Tom Leppert Gets Virtuous.

Finding fiscal Jesus: Saturday's Dallas Morning News story reporting that Tom Leppert now opposes federal earmark money for the Trinity River project reminded Buzz of an old newspaper friend.

He had struggled mightily with temptation during his younger married years—and lost. Buzz hadn't seen him in a long time.

Now, much older, he said he thought his morality had improved enormously since he had become impotent.

"You wouldn't believe how good I am now at resisting temptation," he said. "As far as I'm concerned, I haven't just got my virtue back. I think my virginity has been restored."

Well, maybe. All it took for Leppert to overcome a major lust for federal earmark money was leaving his post as mayor of Dallas and becoming instead a candidate for the U.S. Senate.

Leppert told the News he now opposes the use of congressional earmarks to fund Dallas' massive multibillion-dollar public works boondoggle called the Trinity project and thinks it should be paid for instead as part of a "responsible budget."

Sounds like he got his virginity back too.

During the years he was our mayor, Leppert led delegations of Dallas officials up to Washington on what we might call the painted lady tour—or to be fair, the painted ladies and painted gentlemen tour—offering gracious knows what sort of favors to the congressional delegation, one blushes to think, in exchange for financial support for the Trinity project.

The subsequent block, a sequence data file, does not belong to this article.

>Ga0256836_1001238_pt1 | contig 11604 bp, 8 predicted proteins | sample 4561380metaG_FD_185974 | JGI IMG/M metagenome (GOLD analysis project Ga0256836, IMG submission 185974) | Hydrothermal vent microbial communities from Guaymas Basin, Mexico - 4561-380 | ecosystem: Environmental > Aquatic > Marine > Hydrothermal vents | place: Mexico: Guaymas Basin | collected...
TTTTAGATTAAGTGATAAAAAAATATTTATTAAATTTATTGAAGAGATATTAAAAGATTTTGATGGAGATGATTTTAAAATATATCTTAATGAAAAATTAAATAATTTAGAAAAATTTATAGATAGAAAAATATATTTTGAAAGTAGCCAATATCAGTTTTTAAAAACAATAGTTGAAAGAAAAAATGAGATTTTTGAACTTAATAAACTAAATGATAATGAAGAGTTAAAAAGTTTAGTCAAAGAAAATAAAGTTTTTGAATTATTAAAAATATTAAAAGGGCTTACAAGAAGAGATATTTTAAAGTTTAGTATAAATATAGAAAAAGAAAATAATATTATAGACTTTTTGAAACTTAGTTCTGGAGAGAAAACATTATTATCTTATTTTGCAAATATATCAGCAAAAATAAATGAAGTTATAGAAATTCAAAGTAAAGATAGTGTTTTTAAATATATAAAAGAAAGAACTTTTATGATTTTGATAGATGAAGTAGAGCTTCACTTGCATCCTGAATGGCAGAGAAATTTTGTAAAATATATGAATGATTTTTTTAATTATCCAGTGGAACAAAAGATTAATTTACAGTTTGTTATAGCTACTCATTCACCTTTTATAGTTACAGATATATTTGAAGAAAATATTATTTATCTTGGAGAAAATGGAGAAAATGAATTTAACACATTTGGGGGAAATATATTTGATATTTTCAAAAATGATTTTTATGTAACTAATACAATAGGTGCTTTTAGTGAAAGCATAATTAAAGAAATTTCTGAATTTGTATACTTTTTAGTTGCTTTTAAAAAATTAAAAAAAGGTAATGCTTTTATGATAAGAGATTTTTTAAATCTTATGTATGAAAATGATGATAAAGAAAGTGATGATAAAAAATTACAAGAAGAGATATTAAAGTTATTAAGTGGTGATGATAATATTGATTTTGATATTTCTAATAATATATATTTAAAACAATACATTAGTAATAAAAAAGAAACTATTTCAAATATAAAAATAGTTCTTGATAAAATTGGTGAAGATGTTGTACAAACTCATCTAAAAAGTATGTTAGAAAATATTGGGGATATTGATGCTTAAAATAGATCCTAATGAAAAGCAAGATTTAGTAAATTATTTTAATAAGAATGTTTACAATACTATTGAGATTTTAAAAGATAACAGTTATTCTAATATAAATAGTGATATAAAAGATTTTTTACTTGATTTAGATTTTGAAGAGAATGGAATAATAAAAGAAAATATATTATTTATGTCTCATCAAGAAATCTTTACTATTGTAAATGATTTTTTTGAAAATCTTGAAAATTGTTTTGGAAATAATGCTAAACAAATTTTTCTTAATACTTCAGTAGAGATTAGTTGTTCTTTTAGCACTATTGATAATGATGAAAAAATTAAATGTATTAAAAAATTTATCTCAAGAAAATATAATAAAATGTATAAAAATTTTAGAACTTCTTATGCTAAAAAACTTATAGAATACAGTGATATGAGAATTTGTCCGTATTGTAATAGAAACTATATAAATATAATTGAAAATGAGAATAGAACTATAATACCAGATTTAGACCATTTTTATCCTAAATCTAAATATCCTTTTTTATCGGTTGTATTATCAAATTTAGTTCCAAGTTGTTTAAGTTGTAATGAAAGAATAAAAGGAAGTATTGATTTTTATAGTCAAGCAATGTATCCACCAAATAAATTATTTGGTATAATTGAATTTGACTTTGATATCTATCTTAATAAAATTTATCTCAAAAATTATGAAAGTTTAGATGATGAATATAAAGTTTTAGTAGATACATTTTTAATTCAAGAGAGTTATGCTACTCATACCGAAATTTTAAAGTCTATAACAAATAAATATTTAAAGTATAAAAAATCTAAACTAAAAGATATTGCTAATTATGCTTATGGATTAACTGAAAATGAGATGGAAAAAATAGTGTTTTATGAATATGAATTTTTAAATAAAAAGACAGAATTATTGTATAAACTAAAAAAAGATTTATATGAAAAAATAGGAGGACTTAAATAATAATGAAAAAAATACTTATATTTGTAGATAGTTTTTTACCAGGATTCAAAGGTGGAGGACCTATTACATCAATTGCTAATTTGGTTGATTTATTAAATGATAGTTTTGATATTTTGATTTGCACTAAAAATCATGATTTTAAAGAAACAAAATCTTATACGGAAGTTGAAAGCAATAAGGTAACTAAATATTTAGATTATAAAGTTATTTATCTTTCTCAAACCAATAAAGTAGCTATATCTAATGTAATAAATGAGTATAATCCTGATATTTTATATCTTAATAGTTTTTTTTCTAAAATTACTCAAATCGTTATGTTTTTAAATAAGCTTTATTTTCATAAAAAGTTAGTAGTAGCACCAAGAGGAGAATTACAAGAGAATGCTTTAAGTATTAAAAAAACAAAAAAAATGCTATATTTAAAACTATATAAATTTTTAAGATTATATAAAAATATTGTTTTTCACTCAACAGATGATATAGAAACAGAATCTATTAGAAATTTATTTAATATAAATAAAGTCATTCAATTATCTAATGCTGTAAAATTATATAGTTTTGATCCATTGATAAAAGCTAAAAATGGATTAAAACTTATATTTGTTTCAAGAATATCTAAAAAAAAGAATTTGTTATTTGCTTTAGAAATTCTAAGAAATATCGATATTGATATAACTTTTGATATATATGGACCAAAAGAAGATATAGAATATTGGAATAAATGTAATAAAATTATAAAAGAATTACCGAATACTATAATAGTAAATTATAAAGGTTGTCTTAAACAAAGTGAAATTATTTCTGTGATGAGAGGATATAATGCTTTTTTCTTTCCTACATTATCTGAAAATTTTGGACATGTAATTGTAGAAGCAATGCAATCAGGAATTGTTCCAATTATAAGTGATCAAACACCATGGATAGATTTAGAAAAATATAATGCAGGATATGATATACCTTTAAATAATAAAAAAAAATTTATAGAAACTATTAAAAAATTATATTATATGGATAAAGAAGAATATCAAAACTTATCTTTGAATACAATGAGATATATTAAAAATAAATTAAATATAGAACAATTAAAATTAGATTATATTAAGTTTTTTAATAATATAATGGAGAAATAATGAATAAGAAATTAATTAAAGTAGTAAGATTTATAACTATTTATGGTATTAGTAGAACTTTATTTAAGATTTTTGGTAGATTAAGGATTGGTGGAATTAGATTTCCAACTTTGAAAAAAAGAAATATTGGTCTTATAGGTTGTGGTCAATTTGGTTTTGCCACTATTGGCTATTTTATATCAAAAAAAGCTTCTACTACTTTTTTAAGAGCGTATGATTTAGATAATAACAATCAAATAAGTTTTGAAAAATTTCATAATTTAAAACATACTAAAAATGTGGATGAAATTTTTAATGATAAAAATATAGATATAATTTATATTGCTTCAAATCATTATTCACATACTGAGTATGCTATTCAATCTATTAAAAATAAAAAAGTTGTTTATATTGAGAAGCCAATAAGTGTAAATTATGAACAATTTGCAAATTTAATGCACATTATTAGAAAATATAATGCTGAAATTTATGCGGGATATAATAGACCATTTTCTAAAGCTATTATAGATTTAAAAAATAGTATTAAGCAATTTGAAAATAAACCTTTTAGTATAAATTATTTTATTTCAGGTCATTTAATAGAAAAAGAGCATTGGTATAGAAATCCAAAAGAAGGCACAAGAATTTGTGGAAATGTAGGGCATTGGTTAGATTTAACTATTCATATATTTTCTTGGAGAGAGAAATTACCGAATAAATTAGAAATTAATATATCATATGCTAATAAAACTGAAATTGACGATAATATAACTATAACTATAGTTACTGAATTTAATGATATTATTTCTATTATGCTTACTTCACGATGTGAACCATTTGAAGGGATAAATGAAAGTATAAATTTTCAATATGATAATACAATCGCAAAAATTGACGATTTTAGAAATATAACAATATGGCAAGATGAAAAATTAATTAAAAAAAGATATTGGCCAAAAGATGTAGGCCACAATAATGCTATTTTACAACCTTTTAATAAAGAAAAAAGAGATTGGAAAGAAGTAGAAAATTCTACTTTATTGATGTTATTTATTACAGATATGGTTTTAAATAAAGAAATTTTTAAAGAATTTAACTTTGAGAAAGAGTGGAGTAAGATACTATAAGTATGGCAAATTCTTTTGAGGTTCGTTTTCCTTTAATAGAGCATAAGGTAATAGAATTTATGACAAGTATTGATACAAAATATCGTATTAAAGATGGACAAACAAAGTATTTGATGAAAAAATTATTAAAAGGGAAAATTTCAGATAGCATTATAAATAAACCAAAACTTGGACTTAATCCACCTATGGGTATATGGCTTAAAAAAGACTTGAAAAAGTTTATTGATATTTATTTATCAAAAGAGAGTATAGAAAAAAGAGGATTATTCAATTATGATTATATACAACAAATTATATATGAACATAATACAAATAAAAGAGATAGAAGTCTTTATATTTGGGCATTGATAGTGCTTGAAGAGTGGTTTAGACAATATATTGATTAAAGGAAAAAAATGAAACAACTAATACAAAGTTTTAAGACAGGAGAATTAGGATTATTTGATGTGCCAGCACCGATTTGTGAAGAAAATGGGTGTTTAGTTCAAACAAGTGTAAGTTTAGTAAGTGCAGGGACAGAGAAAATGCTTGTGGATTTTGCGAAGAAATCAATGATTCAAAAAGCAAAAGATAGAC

Of course, Leppert wasn't alone. Everybody who was anybody in Dallas was up there strutting their stuff, trying to raise a wolf whistle from the capitol building. The News itself regularly published "hey, sailor" editorials entreating Congress to buy us a drink of Trinity water.

Apparently, fiscal virtue is spreading like a dose of...well, let's just say it's spreading really fast among the GOP in Washington these days. It's even reached the ladylike Senator Kay Bailey Hutchison, who sent a letter to the News in February in response to a story about how the Trinity project might not survive now that Hutchison had joined the Tea Party in coming out against earmarks. Hutchison basically said that the feds have kicked in plenty already for the second fancy Trinity bridge—estimated cost $350 million—while the city has yet to offer up its 24.5 percent share.

It's sad, really. The poor Trinity project, living the high life for so long, now finds itself standing unwanted by the curb, without cab fare for the ride home. That's the bitter price of virtue, we suppose, which is why we try never to have any.

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